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Thursday, 29 May 1941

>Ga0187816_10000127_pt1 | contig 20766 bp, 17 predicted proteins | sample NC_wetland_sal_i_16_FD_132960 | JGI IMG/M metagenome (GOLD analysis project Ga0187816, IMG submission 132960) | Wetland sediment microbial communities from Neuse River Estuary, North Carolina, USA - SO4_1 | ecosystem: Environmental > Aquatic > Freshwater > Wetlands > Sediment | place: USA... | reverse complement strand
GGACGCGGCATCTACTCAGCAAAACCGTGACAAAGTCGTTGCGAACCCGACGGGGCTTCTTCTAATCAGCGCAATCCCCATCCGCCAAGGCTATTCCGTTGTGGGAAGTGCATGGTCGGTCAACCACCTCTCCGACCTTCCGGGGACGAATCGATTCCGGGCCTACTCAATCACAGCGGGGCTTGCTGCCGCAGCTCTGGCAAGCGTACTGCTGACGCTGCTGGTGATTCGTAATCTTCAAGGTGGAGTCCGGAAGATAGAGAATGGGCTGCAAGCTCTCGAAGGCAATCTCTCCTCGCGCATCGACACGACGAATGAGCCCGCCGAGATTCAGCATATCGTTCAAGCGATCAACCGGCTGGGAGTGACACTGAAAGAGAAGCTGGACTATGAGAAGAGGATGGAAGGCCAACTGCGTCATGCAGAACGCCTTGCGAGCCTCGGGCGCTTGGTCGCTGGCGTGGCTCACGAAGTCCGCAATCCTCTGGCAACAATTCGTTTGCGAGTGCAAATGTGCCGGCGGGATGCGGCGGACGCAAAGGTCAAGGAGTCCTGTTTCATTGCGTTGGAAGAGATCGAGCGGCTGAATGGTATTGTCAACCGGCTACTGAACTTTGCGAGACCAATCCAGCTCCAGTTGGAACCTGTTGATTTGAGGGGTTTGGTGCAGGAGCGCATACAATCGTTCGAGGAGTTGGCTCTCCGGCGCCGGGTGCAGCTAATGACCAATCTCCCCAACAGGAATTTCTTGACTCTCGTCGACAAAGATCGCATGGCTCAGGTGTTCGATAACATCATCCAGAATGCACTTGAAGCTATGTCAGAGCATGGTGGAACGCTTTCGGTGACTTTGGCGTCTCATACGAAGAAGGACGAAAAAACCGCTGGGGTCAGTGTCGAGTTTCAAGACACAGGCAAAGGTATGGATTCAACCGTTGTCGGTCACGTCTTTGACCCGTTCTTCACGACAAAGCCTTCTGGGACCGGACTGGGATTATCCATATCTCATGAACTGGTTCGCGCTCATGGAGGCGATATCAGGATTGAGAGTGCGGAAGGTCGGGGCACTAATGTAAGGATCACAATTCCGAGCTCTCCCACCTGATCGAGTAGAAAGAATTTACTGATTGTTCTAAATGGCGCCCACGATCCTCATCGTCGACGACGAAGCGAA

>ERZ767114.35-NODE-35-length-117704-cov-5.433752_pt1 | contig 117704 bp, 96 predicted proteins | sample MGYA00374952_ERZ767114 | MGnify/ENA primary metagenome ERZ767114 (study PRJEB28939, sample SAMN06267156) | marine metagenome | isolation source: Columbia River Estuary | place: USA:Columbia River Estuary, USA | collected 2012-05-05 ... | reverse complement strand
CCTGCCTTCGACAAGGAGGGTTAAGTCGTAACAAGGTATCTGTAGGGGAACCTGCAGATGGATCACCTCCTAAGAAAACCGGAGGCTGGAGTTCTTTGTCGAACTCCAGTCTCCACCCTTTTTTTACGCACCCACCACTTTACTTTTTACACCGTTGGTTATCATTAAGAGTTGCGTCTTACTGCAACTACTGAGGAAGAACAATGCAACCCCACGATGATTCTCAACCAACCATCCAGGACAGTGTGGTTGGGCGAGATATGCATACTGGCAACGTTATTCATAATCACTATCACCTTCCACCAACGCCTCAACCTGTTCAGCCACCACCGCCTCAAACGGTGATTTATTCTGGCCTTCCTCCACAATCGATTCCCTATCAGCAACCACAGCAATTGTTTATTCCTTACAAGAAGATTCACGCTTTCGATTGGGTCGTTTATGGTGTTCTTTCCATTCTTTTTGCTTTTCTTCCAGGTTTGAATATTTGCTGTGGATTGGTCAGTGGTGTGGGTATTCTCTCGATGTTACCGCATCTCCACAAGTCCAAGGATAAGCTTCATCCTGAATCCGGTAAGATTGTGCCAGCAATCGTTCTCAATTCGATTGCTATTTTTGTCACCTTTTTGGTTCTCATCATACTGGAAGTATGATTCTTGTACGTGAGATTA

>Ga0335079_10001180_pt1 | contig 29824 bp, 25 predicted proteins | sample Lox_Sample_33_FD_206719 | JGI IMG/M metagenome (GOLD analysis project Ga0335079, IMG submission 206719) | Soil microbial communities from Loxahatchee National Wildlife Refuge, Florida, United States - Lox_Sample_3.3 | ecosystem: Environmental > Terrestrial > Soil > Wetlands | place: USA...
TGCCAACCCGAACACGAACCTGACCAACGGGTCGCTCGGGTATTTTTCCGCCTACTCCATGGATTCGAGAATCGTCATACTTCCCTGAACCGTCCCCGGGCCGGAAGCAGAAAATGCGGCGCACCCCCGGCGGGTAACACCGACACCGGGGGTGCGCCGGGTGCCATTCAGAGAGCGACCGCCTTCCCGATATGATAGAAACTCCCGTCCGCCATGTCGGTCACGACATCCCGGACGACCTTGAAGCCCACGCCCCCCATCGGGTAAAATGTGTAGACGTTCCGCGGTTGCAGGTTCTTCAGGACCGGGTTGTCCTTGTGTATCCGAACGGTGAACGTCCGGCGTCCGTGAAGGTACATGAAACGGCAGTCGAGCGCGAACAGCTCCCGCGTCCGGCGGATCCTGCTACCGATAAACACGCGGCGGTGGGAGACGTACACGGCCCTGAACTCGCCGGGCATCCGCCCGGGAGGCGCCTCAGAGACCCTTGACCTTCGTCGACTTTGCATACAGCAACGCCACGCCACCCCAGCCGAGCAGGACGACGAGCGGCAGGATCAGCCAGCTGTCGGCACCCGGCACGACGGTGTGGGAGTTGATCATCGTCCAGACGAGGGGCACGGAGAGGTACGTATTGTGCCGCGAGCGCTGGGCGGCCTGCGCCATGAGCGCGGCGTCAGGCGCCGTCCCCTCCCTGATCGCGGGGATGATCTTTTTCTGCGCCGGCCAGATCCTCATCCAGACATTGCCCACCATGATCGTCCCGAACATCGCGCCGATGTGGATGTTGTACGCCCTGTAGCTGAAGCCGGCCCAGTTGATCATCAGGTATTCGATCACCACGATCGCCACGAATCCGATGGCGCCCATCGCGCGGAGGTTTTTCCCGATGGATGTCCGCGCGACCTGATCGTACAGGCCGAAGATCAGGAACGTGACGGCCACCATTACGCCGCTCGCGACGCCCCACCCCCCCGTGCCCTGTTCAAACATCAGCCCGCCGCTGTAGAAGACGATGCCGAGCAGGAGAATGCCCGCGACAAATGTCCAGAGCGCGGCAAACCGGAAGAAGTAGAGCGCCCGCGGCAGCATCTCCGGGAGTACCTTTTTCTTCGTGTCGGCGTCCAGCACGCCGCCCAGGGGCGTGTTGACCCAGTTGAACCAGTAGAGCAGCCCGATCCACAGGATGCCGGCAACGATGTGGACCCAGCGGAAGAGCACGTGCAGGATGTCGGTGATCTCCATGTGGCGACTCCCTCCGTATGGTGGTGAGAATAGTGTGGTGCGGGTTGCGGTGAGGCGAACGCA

Senator COLLETT (WESTERN AUSTRALIA) (Minister without portfolio administering War Service Homes) - I recently made a statement in regard to this matter, and a report of my remarks appeared in the press. Up to the end of April, 411 discharged returned soldiers had registered for employment in the different branch offices of the Repatriation Commission, and at that date all had been placed in employment with the exception of 51. Since the inception of the scheme for assisting these men, the sum of £3,146 has been paid by way of sustenance to them whilst awaiting suitable employment. This measure of assistance, as honorable senators will be aware, is extended to men discharged after service abroad with satisfactory service records, and the measure of sustenance ranges from £2 2s. a week, in the case of single men, to £4 2s. 6d. a week for a man with a wife and three or more dependent children. In addition, the commission may provide up to £10 for the purchase of tools of trade by way of gift, and in special cases the commission may advance an additional amount up to £40 by way of loan for the same purpose. It is considered that the great majority of men who have been placed in employment will continue in their positions either permanently or for lengthy periods, subject, of course, to the usual percentage of changes common to the particular occupations in which they have been placed; but, as far as practicable, every endeavour has been made to secure for these men classes of employment which will afford every opportunity of permanency. The commission is to be highly commended for the enthusiasm it has displayed in this branch of its work. It desires to secure suitable employment for these ex-soldiers with a minimum of delay, and to this end the Deputy Commissioners report that considerable success has resulted from personal interviews with the men themselves. With the encouragement held out to them, they look upon the commission and its officers, in all of the States, as genuinely desirous of doing everything possible to enable them to take up the threads of their normal civil lives. By far the largest number of men has been registered in the New South Wales branch of the commission, where 235 had registered at the end of April, and only 27 were then awaiting employment. In Victoria 169 men had registered, and all had been placed in employment except eighteen. Honorable senators will realize that, for various reasons, it is not easy to place certain individuals in employment. Generally, however, the position is satisfactory.







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